Godsgrave Review: Are You Not Entertained?

By Christina Ladd on

About Christina Ladd

One of the Books & Comics editors at Geekly. Sailor Rainbow. Glitter and spite and everything bright.

 

How do you top Nevernight, a book that’s basically Harry Potter for assassins, complete with magical, stairway-shifting school accessible only by diving through something that really shouldn’t be dived though? Well, actually the second installment does involve a diary and a giant snake, but that’s where the similarities end. Mia Corvere murders people to further her plans, to get attention, to get paid, to get even, and to get laid. She’s so Slytherin you might as well rename it House Corvere. But Mia has graduated, and to follow up her blood-soaked graduation, she’s decided she needs to become a gladiator.

Godsgrave is told from alternating times several months apart, one beginning with an assassination gone poorly and the other with Mia’s capture by slavers who sell her to a gladiatorial master. Or rather, to a mistress: Leona is a fierce competitor who aims to win big at the games. This suits Mia, who sees the culminating battle royale as the only opportunity to strike at her remaining two enemies. If she can win through the increasingly deadly games to the final clash, she will be within striking distance of Consul Scaeva and the hierophant of the sun god Aa, Cardinal Duomo.

Straightforward, right? Stab people, win, stab more people.

Not exactly. There are people and entire organizations who are not thrilled by her mad plan, not to mention certain…entities. These…entities…want her to stop messing around with killing the de facto emperor and focus on more cosmic concerns. She is told to seek what she does not remotely understand, that for which her only reference is in a madwoman’s diary: the moon. Who—or what—is that? (We know, of course. Jay Kristoff has left generous clues as to the myth that is slowly wrapping Mia in its tentacles, but that’s for her to discover and us to delight in.) She cares, but not as much as she does about vengeance. Not even as much as she does about discovering more about her darkin nature, that mysterious power that lets her manipulate shadows and give berth in her own to now two entities, Mister Kindly and Eclipse. The cat and the wolf bicker like, well, cats and dogs, and have no answers for her. One of her fellow gladiators might know, but she’ll have to survive training and combat to earn more than a few nasty words from him.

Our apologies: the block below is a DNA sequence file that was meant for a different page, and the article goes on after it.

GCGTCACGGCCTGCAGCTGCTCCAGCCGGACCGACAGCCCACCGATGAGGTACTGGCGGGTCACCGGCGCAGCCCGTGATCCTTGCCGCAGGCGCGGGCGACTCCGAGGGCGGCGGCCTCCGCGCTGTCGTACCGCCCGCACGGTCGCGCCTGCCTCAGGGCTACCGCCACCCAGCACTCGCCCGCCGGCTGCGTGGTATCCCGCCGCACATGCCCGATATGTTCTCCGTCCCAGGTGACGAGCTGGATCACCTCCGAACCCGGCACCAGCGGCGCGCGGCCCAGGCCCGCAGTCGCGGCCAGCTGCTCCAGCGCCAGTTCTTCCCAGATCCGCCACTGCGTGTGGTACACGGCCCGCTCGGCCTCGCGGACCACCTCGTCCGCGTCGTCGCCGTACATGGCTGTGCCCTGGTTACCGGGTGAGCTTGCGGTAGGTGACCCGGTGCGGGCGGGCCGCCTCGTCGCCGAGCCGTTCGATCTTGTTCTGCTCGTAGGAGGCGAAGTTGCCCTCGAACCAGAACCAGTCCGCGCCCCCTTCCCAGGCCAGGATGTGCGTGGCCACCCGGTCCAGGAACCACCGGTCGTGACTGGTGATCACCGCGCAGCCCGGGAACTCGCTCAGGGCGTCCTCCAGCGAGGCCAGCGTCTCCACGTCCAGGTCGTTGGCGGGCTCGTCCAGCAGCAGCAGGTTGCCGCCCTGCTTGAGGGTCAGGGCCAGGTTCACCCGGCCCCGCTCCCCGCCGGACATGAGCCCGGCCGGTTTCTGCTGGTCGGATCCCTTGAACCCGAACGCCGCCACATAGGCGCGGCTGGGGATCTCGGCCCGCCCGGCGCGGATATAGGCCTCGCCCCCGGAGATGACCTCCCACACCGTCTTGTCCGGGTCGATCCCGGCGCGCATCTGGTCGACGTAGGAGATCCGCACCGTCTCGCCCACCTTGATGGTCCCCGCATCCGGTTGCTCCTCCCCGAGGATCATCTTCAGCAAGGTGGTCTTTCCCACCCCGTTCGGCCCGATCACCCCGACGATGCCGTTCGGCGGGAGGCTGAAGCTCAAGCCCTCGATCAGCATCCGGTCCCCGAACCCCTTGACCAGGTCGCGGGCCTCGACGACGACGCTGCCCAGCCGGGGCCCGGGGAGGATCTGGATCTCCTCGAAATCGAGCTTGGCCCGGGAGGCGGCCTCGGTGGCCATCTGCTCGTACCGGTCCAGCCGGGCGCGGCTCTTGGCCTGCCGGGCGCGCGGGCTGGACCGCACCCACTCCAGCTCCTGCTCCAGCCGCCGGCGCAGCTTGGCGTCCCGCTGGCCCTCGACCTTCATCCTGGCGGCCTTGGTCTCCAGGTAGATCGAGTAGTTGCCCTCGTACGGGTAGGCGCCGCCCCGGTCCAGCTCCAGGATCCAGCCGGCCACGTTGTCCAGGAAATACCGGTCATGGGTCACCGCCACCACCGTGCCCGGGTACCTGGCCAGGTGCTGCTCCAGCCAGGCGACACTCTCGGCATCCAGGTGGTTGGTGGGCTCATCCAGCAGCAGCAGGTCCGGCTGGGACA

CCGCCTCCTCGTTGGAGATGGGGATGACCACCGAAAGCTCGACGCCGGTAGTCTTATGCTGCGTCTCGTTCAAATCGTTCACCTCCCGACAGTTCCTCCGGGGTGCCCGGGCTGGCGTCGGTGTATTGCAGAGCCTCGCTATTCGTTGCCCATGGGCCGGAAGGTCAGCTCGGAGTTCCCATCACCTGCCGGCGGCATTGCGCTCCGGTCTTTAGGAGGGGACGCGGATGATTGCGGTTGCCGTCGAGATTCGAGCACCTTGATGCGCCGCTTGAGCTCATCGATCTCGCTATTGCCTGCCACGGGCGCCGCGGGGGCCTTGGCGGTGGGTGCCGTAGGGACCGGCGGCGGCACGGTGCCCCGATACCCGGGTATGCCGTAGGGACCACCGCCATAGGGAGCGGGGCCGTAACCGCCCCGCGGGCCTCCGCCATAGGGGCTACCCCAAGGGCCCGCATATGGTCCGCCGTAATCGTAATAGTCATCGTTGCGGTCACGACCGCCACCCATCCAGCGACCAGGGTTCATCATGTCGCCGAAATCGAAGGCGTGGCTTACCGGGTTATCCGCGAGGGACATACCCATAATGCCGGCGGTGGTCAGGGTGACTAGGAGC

She also has to contend with further secrets of the failed rebellion that ended in her father’s execution and her mother’s imprisonment (and eventual madness and death, of course–this isn’t a book that skimps on the body count). These secrets bleed into yet more secrets guarded by the Church of Our Lady of Blessed Murder, until she feels rather queasy about her current vocation. The appearance of an enemy from the past only heightens her disenchantment with the Red Church, which is, on the whole, disenchanted with her as well. They may need each other, what with the ranks decimated by the events of the last book and resources for heretics thin all around, but trust between them has cracked. Whether it can be entirely shattered is the work of this second installment, which delights in undermining everything you thought you knew.